At Five in the Afternoon

Director: Samira Makhmalbaf

(Iran-France| 2003. English subtitles. Colour. 105 mins.)

The world media agenda may have moved on, but Samira Makhmalbaf’s third feature underlines the point that all is not happy ever after in post-Taliban Afghanistan. At its most basic level, this is a sobering documentary record of a country reduced to ruins and apparently left to its own devices, where refugees throng in blasted-out Kabul with only the barest of food and facilities. What freedom does mean though, is a gradual liberalisation of the previous regime’s brutally strict repression of women: teenage girls are free to go to school again, and we follow one student dreaming of becoming her country’s first female prime minister. Her devout Muslim father however, typifies the unyielding attitudes of many Afghani men, whose hearts and minds will evidently not change overnight. In the meantime, longing and anxiety hang in the air. . . .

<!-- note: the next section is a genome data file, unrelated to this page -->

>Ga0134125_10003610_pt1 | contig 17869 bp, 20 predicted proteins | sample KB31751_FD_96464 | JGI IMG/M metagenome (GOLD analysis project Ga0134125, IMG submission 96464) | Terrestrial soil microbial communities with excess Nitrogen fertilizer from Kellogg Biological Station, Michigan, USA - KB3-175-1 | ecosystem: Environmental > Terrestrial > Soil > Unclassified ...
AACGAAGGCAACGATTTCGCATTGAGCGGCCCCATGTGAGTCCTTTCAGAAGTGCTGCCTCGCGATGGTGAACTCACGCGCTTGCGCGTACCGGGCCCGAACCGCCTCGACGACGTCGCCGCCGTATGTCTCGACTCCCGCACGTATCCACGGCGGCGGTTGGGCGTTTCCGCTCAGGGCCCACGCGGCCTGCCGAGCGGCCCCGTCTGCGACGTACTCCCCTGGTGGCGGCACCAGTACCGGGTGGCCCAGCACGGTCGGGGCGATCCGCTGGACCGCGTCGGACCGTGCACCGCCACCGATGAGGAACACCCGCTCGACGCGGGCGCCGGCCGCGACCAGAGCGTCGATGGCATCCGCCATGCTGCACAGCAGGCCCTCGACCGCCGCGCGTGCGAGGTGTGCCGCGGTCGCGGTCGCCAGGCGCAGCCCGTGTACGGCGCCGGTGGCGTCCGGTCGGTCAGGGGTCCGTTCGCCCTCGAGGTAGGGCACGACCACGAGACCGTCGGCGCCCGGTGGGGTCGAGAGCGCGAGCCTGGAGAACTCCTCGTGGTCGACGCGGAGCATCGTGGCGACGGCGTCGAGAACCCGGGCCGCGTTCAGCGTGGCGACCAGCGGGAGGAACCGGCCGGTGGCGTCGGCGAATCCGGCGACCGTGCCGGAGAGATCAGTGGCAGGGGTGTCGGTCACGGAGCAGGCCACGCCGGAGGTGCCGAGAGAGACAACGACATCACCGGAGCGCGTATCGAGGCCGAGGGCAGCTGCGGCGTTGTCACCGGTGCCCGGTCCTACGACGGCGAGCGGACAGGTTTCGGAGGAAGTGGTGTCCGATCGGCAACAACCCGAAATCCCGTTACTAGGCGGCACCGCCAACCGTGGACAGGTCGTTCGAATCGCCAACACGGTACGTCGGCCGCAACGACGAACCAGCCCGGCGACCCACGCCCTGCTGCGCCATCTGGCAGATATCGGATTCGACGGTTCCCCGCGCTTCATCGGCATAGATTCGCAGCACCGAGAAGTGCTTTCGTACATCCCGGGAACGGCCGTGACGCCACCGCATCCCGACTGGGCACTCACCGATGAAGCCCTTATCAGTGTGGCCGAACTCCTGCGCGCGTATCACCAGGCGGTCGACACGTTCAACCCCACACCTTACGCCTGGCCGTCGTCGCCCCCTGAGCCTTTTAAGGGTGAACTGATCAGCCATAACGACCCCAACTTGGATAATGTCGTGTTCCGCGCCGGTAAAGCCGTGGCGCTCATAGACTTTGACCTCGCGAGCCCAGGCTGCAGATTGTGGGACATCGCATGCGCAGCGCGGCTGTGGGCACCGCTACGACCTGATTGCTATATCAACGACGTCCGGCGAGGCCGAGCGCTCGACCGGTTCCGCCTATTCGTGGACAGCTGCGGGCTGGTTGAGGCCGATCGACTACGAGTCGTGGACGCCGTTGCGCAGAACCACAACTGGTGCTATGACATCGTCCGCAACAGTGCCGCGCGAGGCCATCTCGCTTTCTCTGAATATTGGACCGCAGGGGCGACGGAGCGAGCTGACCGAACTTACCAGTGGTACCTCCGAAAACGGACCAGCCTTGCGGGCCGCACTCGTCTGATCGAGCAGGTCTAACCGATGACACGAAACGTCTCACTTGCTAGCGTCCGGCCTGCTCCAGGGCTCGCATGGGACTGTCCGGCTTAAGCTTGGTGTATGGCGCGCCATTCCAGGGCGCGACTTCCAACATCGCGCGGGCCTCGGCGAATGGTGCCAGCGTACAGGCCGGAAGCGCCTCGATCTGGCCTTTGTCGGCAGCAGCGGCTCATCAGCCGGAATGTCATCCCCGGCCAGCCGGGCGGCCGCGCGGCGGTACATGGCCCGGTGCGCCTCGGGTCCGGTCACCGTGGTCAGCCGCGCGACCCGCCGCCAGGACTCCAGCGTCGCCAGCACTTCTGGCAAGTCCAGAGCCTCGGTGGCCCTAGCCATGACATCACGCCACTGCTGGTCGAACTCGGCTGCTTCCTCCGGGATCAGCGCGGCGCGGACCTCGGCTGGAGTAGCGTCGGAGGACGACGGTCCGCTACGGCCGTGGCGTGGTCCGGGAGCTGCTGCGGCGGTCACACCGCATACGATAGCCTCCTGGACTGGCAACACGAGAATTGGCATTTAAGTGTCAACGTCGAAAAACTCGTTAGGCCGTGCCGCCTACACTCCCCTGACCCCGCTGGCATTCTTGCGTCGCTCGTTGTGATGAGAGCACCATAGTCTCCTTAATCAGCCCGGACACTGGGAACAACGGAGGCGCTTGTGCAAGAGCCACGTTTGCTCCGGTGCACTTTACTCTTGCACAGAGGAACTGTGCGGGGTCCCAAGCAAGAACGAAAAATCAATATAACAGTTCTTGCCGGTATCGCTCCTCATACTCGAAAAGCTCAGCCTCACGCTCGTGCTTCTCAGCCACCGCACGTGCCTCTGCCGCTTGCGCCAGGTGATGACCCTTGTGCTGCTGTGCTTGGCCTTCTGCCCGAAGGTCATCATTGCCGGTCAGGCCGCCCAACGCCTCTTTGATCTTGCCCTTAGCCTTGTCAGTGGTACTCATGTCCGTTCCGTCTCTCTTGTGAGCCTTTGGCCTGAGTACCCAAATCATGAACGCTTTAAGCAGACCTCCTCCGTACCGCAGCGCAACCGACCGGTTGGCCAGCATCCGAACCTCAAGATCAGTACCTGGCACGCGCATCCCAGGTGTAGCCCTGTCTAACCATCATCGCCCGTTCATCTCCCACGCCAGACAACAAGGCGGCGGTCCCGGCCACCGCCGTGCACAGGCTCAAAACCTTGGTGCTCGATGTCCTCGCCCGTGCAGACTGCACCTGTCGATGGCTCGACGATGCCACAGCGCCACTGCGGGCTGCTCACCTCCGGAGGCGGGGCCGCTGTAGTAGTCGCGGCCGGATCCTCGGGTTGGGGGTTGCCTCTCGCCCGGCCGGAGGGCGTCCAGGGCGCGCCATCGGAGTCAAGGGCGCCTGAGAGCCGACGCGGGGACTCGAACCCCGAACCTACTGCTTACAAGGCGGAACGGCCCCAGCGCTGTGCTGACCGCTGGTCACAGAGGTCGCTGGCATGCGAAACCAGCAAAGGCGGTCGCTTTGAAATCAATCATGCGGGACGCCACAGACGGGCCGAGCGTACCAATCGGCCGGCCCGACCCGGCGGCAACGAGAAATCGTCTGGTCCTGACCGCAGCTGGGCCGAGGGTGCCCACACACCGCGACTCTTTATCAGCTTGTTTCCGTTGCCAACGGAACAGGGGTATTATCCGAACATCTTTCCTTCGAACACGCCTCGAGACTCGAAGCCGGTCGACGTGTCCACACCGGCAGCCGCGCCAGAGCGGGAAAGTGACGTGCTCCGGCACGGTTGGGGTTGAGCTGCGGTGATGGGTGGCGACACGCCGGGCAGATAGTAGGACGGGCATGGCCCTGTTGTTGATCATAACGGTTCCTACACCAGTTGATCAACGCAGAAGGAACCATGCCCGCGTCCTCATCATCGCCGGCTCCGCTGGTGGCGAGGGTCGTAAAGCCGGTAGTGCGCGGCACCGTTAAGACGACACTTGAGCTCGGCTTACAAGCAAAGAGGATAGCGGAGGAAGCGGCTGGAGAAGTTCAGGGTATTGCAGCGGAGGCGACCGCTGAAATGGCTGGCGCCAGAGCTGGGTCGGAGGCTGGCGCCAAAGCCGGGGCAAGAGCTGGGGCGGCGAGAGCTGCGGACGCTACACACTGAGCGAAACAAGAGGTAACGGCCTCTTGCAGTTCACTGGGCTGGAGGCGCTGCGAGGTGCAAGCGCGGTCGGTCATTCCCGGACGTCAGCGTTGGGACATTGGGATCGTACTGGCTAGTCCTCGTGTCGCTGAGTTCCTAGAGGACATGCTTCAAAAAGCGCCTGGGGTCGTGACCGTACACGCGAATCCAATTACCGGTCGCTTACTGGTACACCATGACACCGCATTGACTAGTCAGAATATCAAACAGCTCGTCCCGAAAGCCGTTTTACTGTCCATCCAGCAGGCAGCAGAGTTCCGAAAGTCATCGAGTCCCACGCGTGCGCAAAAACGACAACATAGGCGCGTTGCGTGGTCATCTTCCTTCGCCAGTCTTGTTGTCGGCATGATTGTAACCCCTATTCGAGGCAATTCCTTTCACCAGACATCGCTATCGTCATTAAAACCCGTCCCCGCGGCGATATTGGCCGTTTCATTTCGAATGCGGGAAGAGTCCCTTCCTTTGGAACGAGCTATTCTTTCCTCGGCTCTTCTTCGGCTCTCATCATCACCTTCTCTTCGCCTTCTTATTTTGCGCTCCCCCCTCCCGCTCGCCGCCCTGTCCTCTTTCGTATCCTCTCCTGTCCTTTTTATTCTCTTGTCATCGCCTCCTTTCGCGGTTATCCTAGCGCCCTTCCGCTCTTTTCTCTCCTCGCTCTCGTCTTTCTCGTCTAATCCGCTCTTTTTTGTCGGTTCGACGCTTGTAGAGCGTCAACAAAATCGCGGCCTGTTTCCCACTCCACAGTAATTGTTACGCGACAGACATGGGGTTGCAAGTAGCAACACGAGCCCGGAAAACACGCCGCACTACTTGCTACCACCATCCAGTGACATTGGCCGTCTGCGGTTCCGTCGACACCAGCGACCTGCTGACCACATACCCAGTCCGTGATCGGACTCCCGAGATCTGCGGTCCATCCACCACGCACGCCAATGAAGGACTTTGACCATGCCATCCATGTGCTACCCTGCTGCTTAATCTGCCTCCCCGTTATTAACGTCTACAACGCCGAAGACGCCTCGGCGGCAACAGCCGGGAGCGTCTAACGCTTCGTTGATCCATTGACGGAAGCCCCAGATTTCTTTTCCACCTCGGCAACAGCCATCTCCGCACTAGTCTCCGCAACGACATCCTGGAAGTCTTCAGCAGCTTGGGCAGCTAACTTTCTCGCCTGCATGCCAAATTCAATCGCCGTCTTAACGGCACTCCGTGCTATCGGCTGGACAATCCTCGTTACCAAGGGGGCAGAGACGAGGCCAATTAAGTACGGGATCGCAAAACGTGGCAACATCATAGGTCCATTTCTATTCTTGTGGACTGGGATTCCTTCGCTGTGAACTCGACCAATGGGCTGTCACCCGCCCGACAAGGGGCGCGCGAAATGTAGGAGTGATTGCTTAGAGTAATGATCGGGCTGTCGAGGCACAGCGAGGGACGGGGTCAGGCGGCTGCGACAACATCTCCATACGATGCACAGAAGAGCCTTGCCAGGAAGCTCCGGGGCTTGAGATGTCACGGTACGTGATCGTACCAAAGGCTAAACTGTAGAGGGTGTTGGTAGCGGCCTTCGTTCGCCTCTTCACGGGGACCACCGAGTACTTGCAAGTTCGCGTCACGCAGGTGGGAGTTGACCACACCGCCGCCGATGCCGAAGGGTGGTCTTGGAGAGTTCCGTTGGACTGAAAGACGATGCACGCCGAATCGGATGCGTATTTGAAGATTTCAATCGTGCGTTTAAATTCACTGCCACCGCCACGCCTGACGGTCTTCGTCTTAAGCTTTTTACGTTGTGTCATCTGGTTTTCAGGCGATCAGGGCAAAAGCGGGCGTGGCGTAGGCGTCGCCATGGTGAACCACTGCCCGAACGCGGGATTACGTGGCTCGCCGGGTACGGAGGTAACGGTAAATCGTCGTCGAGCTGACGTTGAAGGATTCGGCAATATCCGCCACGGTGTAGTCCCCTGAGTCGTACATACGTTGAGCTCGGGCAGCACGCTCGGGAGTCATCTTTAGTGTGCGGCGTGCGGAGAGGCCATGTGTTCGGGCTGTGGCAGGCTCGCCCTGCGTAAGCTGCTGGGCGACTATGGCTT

Although there’s a skeletal episodic narrative following one family’s precarious existence, this is a more exploratory affair than Makhmalbaf’s previous work (The Apple, Blackboards), encompassing the bitter comedy of misunderstandings with a French UN soldier, the pointed visual absurdity of sheltering inside the shell of a wrecked aircraft, and the artful melancholy of an extended Tarkovsky-ish sequence inside the desolate colonnades of an abandoned building. Like the Lorca poem from which the film takes its title, it’s a case of shaping poetic moments whose resonance broadens out to encompass a whole society in turmoil, and the degree to which this gifted 23-year-old Iranian succeeds in her aims is remarkable.

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